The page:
Sharing pronouns is a simple way to normalise not assuming someone's gender and it's one of the ways we can ensure we're driving inclusive workplaces. No one should force you to share your pronoun if you're not comfortable to do so.
The short answer is yes. There is nothing to prevent your employer asking employees to make voluntary pronoun declarations. However, speech rights are likely to be engaged when there is an element of compulsion.
Businesses should include language in their employee policies stipulating that employees can expect their colleagues to use the pronouns they use. Preferred name policies and self-identification tools can promote awareness and facilitate inclusivity.
It's generally optional to state your pronouns on a job application. Disclosing your pronouns supports an inclusive environment, but be mindful of the person receiving your application. You can easily add pronouns to your LinkedIn profile, email signature, resume, and other application materials.
It's an essential step toward inclusivity
Whether you're cisgender, transgender, or non-binary, listing your pronouns on professional materials is an important step toward workplace inclusivity.
Intentional refusal to use someone's correct pronouns is equivalent to harassment and a violation of one's civil rights. The Title VII of the Civil Rights Act of 1964 expressly prohibits workplace discrimination on the basis of race, color, religion, sex, and national origin.
Please don't. It's not unprofessional. There's a growing movement to include pronouns in things like email signatures to create a more inclusive environment for trans and non-binary employees. Your employee may be signaling support and inclusivity and/or may have encountered people misgendering him.
Adding gender pronouns to your company email signature is a great first step to building gender inclusivity in the workplace. It brings awareness to something that many people might not have thought about before.
Including pronouns may not suddenly change people's minds, as you say, but it's a useful reminder to avoid making assumptions and to address people correctly. It may also make it easier for some trans and nonbinary people to come out. A better guideline would ask you to consider including your pronouns.
An overwhelming 72% of hiring managers agree with the mindset that having clarity on a candidate's gender pronouns is beneficial and helps others be “respectful of their identity.”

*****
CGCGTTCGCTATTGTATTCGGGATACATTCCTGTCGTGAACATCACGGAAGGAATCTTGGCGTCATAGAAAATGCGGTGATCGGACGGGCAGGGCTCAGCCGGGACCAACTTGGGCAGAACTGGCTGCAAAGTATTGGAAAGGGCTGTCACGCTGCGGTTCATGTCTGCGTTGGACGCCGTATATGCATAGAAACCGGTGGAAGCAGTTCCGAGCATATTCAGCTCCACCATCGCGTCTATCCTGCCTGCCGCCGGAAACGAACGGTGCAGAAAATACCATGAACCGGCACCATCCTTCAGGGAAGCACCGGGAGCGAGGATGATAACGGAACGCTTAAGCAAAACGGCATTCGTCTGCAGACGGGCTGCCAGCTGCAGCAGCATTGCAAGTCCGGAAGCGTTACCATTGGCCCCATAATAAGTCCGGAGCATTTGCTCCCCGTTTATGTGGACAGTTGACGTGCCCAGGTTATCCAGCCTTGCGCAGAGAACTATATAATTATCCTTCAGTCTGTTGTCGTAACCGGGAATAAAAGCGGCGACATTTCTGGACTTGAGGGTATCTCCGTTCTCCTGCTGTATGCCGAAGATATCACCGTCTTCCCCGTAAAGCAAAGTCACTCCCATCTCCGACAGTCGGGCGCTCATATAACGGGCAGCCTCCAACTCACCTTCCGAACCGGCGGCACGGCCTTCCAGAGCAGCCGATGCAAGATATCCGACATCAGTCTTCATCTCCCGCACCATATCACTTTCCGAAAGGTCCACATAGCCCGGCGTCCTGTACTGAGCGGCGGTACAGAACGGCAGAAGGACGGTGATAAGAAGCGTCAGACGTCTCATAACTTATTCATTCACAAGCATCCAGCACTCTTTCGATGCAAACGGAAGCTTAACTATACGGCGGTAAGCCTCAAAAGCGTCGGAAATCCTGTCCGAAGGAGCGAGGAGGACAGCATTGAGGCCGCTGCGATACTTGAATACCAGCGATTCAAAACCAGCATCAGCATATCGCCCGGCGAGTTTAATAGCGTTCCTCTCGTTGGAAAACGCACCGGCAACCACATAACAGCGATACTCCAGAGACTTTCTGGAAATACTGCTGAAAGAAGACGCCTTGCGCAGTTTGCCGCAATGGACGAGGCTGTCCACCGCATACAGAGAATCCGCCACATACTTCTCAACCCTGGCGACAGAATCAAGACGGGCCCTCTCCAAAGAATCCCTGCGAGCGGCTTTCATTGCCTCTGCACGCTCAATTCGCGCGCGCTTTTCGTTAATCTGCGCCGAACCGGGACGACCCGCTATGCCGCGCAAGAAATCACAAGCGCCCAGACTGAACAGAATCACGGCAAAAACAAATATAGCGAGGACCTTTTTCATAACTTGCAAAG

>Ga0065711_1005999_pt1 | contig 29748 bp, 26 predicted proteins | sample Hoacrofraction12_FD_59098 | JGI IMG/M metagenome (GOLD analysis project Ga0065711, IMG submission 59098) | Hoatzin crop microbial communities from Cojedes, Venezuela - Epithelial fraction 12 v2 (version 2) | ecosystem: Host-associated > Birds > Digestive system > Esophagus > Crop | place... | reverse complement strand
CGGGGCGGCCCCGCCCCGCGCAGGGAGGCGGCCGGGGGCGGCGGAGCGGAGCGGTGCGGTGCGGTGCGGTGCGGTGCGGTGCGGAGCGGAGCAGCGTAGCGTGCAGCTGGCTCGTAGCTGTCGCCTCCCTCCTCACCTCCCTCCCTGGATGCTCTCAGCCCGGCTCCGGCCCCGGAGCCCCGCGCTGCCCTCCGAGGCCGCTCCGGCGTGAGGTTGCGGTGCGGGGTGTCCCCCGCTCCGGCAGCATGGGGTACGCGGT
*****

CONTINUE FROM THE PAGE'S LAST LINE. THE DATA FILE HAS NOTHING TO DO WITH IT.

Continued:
If an employee does not wish to disclose their gender status you should not include them anywhere in the Workplace Profile or Workforce Management Statistics dataset. However, if an employee does wish to disclose their gender as female, male or non-binary, this field is mandatory to complete.
A pronoun shift is a grammatical error in which the author starts a sentence, paragraph, or section of a paper using one particular type of pronoun and then suddenly shifts to another. This often confuses the reader.
But, for example, intentionally or persistently misgendering trans colleagues at work would likely be harassment and misconduct which, subject in most cases to an appropriate investigation, may qualify for disciplinary action or even summary dismissal.
Pronouns commonly have a gendered association, however, anyone of any gender can use any pronouns that fit for them. Everyone has pronouns, not just transgender, nonbinary, or intersex people. Keep in mind that some people may use more than one set of pronouns to refer to themselves (e.g., 'she/her' and 'they/them').
Gendered pronouns specifically reference someone's gender: he/him/his or she/her/hers. Non-gendered or nonbinary pronouns are not gender specific and are most often used by people who identify outside of a gender binary.
But she says it was from the 18th century onwards that people started using male pronouns when describing someone of a non-specific gender in writing and this marks the time when opinions on what pronouns should be used started to change.
Y'all Means All! Greetings that include gender neutral language such as “friends, folks, y'all, you all, and everyone” ensure that you include all employees when saying hello or opening a meeting.
Others still only ask the question in countries where LGBT status is legal. However, some HR departments ask the question in order to ensure equal access to retirement programs and fertility planning by same-sex spouses, as well as equal family leave policies and insurance for transgender surgeries.
They see sharing pronouns as a way of getting to know someone. Knowing and using someone's pronouns avoids accidentally assuming an incorrect gender based on a name or an appearance. “People have the opportunity then to share how they want to be referred to,” said Sakurai, also founder of International Pronouns Day.
There is no legal requirement for workers to state their gender or preferred pronouns publicly, or any law that asks companies to make their employees choose a pronoun.
That said, an employer can prohibit workers from including their pronouns in their email signatures, but only if the policy is enforced consistently across the company. "The company can say company policy is that emails do not have identifier attached to them.
Try asking: “What pronouns do you use?” or “Can you remind me what pronouns you use?” It can feel awkward at first, but it is not half as awkward as making a hurtful assumption.
The relative pronoun can only be omitted when it is the object of the clause. When the relative pronoun is the subject of the clause, it cannot be omitted. You can usually tell when a relative pronoun is the object of the clause because it is followed by another subject + verb.